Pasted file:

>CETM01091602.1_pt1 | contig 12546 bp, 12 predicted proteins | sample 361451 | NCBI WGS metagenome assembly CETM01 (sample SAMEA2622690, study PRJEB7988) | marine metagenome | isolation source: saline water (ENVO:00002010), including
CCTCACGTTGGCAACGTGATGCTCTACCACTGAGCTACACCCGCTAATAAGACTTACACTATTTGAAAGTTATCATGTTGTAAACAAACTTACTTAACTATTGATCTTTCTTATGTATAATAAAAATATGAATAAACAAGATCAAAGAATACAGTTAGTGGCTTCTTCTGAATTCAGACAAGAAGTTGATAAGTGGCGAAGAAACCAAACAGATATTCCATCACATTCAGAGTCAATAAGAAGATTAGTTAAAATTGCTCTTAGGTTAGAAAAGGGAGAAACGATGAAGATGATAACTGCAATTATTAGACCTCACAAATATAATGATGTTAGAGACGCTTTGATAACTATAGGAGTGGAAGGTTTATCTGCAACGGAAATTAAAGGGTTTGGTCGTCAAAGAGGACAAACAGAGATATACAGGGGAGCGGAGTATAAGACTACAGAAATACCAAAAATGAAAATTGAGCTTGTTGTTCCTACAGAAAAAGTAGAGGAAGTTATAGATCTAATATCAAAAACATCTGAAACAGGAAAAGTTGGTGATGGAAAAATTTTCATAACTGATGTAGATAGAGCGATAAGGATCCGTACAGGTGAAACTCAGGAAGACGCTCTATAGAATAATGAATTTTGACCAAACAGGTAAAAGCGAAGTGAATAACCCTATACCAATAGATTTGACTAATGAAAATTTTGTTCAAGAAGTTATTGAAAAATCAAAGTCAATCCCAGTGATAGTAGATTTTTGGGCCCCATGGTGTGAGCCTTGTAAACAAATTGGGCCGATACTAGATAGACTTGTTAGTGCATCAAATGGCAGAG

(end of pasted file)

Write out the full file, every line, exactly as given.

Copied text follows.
>CETM01091602.1_pt1 | contig 12546 bp, 12 predicted proteins | sample 361451 | NCBI WGS metagenome assembly CETM01 (sample SAMEA2622690, study PRJEB7988) | marine metagenome | isolation source: saline water (ENVO:00002010), including
CCTCACGTTGGCAACGTGATGCTCTACCACTGAGCTACACCCGCTAATAAGACTTACACTATTTGAAAGTTATCATGTTGTAAACAAACTTACTTAACTATTGATCTTTCTTATGTATAATAAAAATATGAATAAACAAGATCAAAGAATACAGTTAGTGGCTTCTTCTGAATTCAGACAAGAAGTTGATAAGTGGCGAAGAAACCAAACAGATATTCCATCACATTCAGAGTCAATAAGAAGATTAGTTAAAATTGCTCTTAGGTTAGAAAAGGGAGAAACGATGAAGATGATAACTGCAATTATTAGACCTCACAAATATAATGATGTTAGAGACGCTTTGATAACTATAGGAGTGGAAGGTTTATCTGCAACGGAAATTAAAGGGTTTGGTCGTCAAAGAGGACAAACAGAGATATACAGGGGAGCGGAGTATAAGACTACAGAAATACCAAAAATGAAAATTGAGCTTGTTGTTCCTACAGAAAAAGTAGAGGAAGTTATAGATCTAATATCAAAAACATCTGAAACAGGAAAAGTTGGTGATGGAAAAATTTTCATAACTGATGTAGATAGAGCGATAAGGATCCGTACAGGTGAAACTCAGGAAGACGCTCTATAGAATAATGAATTTTGACCAAACAGGTAAAAGCGAAGTGAATAACCCTATACCAATAGATTTGACTAATGAAAATTTTGTTCAAGAAGTTATTGAAAAATCAAAGTCAATCCCAGTGATAGTAGATTTTTGGGCCCCATGGTGTGAGCCTTGTAAACAAATTGGGCCGATACTAGATAGACTTGTTAGTGCATCAAATGGCAGAG